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The Trudeau government intends to help the CBC expand its local journalism footprint, alongside extra funding to meet its new mandates.
According to iPolitics, Heritage minister Steven Guilbeault “plans to work with the CBC, per his mandate letter, to see if they can produce more regional content through hiring more people, opening more offices, or partner with existing media.”
Guilbeault also stated that while he has yet to speak with the CBC regarding expanded mandates, he would ensure increased funding would be a part of any new mandate.
Interestingly, Guilbeault maintained that new funding would not compete with local media initiatives, sidelining the CBC’s continued expansion into areas typically considered the domains of private media corporations, such as digital advertising.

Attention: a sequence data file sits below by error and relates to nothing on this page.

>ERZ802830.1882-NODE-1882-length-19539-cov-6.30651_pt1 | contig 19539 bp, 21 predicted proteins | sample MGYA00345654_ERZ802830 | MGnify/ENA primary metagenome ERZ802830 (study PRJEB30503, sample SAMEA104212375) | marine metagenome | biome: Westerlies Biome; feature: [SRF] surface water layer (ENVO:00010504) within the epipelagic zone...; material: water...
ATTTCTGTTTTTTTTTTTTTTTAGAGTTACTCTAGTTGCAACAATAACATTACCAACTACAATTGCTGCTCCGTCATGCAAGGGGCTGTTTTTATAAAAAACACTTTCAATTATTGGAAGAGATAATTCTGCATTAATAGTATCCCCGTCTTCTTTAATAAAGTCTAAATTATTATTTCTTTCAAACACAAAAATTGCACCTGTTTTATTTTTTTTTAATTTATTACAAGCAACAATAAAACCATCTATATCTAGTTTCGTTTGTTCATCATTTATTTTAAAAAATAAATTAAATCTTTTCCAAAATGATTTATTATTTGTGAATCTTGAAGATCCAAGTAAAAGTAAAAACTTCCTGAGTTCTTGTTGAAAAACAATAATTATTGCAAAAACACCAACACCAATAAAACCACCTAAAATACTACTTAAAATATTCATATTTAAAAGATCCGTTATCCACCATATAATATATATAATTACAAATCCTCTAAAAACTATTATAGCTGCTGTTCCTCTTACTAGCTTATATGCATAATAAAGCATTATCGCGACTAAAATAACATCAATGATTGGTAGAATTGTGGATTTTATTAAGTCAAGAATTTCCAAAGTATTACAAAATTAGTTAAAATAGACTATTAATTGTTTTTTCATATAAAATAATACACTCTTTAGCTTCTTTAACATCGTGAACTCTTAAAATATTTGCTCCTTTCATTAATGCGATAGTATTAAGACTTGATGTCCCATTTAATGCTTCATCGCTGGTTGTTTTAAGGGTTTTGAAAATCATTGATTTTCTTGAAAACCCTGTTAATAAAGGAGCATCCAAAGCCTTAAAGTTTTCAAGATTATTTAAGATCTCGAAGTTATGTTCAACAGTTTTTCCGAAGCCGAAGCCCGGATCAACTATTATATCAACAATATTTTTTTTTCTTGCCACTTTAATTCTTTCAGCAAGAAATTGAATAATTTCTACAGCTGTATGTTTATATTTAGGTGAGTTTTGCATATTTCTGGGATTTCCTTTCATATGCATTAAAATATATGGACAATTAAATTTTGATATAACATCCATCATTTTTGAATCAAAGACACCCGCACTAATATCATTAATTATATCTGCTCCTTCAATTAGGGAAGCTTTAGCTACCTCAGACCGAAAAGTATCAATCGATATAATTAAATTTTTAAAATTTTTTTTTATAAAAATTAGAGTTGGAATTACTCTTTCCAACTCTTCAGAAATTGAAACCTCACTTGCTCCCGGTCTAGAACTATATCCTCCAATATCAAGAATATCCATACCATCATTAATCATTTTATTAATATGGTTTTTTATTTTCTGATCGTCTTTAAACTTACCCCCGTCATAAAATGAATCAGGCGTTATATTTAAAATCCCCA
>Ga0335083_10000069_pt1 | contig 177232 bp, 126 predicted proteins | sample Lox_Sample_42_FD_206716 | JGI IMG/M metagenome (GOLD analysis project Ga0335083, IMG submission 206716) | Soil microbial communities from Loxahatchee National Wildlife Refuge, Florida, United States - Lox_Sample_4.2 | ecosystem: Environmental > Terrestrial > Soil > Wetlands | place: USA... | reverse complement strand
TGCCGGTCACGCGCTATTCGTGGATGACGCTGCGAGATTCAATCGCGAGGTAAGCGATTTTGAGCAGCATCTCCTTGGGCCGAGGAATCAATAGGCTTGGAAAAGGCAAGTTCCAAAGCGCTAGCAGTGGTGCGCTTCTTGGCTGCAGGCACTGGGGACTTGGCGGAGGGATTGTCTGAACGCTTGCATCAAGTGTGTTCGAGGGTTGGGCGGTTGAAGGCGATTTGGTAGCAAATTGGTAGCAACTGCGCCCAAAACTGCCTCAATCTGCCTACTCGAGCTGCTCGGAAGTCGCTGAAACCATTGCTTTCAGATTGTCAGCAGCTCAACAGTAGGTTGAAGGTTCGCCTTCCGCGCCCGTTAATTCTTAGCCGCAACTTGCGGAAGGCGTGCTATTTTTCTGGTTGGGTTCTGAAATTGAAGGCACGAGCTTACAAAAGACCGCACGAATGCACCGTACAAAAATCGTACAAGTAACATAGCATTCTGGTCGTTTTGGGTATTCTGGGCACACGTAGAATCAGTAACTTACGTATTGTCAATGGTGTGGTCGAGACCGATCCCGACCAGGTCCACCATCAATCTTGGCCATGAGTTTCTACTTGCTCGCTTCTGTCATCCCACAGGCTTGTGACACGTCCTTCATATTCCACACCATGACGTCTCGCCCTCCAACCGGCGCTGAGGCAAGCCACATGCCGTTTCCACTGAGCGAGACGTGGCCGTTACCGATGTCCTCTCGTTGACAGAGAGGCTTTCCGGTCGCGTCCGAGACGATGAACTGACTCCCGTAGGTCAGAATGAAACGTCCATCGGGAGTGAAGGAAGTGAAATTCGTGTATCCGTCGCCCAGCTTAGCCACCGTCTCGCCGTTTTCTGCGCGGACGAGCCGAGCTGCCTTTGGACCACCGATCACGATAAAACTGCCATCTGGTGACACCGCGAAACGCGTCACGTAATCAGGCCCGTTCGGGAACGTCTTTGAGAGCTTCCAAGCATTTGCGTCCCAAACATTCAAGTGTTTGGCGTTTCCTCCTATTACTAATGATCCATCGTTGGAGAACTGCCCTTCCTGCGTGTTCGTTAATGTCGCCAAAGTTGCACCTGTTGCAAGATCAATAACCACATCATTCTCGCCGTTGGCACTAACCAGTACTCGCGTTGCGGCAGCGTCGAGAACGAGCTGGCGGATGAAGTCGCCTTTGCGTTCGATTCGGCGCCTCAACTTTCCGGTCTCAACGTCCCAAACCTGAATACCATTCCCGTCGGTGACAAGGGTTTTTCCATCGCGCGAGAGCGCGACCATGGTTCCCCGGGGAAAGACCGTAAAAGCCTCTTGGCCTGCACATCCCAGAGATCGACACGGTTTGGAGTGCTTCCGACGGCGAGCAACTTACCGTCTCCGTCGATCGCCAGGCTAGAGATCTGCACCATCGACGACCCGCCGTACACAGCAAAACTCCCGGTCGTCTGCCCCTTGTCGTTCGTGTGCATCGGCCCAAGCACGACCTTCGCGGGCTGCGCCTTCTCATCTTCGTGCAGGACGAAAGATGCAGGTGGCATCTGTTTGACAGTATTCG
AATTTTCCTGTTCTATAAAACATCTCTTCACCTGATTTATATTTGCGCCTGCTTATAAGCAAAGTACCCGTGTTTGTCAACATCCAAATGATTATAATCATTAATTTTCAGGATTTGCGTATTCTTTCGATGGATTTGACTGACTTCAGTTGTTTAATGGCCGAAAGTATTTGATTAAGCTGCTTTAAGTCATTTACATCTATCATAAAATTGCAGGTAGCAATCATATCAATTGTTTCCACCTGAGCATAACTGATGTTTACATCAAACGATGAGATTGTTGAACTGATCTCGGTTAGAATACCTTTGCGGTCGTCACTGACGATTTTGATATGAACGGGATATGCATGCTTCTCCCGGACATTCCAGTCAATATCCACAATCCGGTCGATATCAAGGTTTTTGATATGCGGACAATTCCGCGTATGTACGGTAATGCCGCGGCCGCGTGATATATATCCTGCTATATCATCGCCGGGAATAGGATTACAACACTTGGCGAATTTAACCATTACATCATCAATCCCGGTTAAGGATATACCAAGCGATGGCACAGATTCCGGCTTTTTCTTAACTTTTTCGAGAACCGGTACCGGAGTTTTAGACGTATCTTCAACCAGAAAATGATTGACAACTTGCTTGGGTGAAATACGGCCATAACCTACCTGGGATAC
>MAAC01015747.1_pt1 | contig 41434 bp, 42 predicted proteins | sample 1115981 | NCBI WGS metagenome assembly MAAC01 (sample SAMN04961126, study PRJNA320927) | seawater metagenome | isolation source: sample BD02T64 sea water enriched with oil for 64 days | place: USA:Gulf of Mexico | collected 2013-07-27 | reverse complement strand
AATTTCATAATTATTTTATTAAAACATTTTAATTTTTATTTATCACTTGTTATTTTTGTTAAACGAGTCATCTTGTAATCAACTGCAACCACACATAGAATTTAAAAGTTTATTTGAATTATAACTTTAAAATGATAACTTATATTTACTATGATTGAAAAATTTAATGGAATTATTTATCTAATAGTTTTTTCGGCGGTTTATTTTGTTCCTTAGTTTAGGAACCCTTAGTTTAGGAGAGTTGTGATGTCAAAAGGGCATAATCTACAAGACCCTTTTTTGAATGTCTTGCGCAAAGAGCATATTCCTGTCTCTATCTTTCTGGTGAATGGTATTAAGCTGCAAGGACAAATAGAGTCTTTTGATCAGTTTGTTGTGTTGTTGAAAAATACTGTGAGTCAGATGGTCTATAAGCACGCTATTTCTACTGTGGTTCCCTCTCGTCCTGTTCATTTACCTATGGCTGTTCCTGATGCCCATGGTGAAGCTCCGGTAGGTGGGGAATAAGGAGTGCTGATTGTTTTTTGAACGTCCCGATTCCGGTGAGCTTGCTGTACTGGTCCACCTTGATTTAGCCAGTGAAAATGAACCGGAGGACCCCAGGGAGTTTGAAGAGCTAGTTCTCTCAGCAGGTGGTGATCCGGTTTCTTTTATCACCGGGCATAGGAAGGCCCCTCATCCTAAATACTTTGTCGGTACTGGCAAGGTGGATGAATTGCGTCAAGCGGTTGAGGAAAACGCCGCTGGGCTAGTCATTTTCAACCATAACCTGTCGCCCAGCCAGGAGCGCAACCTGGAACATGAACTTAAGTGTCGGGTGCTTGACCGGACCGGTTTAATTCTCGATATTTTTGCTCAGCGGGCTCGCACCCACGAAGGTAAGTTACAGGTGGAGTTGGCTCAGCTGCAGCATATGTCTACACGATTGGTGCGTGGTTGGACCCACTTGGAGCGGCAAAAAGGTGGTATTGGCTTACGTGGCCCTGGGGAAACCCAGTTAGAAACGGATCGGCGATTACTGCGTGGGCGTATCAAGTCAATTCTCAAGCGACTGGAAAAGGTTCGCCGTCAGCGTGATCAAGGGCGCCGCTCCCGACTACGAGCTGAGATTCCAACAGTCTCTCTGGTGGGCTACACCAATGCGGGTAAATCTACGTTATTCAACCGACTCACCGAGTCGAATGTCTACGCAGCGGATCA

While the move to increase CBC funding is sure to energize the Liberal base, it is likely to face a response from those who oppose state broadcaster growth. This response includes not just citizens who fear a large state-funded political organization, but also private media worrying about a growing tax-funded competitor.
The CBC has notably been described as an “Uber predator” by some publishers such as James Baxter, while outlets such as Canadaland have published articles calling out the broadcaster for stealing competitors scoops without citation.
Even in the Globe and Mail, the CBC is described in its current form as “an anachronism that leverages its massive public subsidy to engage in predatory behaviour in no one’s interest but its own.”